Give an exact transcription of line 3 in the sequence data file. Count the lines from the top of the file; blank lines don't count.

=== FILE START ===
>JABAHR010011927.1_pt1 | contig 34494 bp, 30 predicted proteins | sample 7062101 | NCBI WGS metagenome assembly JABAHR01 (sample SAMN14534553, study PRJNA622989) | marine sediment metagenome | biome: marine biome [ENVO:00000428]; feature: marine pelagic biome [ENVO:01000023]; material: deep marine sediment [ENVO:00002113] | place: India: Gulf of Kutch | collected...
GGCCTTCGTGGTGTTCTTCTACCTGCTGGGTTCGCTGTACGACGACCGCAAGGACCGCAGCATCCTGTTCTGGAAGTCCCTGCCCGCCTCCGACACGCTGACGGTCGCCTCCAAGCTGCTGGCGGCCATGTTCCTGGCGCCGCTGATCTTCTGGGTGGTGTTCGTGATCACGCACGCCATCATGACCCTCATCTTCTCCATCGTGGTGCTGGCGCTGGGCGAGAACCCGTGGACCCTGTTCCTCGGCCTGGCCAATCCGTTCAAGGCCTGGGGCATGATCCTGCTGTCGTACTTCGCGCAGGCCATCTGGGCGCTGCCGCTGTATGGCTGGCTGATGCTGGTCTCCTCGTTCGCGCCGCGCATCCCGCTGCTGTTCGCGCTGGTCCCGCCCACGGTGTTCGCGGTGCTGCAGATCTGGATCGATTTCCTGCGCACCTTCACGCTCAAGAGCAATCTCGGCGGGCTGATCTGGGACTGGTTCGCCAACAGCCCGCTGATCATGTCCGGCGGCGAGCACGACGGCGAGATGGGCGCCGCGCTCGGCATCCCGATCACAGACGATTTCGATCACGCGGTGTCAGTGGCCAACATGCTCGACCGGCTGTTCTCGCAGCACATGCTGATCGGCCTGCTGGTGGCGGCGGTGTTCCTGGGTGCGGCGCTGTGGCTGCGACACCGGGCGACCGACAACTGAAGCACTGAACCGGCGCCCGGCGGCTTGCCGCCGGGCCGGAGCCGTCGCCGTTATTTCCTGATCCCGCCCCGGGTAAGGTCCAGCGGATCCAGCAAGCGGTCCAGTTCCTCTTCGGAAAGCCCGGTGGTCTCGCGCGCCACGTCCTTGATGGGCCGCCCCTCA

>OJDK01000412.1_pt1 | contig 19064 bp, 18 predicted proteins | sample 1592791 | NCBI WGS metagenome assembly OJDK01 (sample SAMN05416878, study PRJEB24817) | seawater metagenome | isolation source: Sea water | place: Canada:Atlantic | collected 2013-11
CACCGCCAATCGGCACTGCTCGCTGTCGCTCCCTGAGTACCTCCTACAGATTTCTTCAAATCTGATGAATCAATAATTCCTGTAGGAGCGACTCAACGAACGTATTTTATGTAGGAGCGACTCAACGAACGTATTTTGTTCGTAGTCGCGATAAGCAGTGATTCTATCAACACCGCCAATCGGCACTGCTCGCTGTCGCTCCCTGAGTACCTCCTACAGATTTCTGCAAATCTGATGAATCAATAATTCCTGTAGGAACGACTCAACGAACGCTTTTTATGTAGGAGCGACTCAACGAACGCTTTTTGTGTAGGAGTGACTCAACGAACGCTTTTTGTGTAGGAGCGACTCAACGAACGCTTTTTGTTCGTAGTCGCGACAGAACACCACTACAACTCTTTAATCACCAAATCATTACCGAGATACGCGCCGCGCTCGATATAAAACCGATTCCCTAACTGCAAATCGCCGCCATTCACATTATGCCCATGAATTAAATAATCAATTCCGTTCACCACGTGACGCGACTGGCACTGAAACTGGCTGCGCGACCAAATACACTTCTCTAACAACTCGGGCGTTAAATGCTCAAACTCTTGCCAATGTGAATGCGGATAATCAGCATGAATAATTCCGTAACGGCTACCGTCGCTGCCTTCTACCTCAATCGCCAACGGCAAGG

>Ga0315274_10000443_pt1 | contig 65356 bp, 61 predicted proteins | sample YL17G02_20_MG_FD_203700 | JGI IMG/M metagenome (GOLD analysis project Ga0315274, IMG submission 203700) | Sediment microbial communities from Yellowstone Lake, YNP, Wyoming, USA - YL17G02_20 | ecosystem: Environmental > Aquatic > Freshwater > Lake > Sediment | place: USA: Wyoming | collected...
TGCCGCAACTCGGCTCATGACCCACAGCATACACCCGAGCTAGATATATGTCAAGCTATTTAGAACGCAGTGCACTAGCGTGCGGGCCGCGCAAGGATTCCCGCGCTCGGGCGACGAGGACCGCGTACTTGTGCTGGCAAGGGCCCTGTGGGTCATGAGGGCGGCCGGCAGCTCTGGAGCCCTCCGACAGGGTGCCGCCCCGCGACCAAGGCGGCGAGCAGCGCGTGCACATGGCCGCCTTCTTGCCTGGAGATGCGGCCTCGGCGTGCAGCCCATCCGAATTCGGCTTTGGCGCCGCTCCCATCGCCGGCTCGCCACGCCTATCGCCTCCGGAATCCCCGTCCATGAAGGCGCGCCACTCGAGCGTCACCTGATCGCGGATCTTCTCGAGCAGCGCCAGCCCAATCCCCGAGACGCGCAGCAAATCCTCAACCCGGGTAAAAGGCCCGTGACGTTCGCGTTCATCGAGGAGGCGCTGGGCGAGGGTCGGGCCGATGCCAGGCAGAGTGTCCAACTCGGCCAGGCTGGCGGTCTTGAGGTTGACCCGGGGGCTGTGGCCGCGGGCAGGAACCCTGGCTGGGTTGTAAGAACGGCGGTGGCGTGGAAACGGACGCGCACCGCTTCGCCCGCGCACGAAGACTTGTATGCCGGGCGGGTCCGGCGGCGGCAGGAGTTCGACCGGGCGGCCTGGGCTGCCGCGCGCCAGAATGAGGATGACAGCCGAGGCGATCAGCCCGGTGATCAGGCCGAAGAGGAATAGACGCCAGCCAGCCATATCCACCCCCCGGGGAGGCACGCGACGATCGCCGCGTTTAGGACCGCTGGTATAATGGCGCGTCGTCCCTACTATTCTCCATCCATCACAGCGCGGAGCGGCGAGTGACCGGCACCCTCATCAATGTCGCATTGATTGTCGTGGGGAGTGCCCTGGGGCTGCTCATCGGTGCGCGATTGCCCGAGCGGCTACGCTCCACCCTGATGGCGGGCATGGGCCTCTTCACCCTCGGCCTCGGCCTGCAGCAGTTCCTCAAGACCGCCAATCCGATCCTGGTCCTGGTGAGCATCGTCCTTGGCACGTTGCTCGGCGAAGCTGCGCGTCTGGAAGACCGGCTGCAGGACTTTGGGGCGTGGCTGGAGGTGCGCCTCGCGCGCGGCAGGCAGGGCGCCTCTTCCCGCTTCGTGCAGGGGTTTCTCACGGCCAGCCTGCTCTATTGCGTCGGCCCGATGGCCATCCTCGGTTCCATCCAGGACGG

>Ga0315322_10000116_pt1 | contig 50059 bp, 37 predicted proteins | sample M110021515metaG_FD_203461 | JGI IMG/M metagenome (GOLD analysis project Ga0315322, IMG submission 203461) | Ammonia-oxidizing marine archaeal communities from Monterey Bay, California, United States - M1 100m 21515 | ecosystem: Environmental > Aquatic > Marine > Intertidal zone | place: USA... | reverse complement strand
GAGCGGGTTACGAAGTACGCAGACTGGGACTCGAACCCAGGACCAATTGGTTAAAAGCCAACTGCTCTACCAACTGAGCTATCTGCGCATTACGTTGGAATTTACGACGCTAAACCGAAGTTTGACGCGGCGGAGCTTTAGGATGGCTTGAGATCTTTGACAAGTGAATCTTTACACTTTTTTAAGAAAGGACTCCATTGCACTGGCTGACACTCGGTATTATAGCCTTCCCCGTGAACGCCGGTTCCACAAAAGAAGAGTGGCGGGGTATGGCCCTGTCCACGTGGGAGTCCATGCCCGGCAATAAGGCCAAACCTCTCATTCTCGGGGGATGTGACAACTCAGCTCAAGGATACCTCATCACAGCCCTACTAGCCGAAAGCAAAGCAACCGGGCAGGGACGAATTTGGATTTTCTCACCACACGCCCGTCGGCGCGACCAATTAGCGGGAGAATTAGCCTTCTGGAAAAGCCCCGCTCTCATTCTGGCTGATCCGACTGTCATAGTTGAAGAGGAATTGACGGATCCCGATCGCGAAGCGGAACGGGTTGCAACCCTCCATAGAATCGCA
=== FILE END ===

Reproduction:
>OJDK01000412.1_pt1 | contig 19064 bp, 18 predicted proteins | sample 1592791 | NCBI WGS metagenome assembly OJDK01 (sample SAMN05416878, study PRJEB24817) | seawater metagenome | isolation source: Sea water | place: Canada:Atlantic | collected 2013-11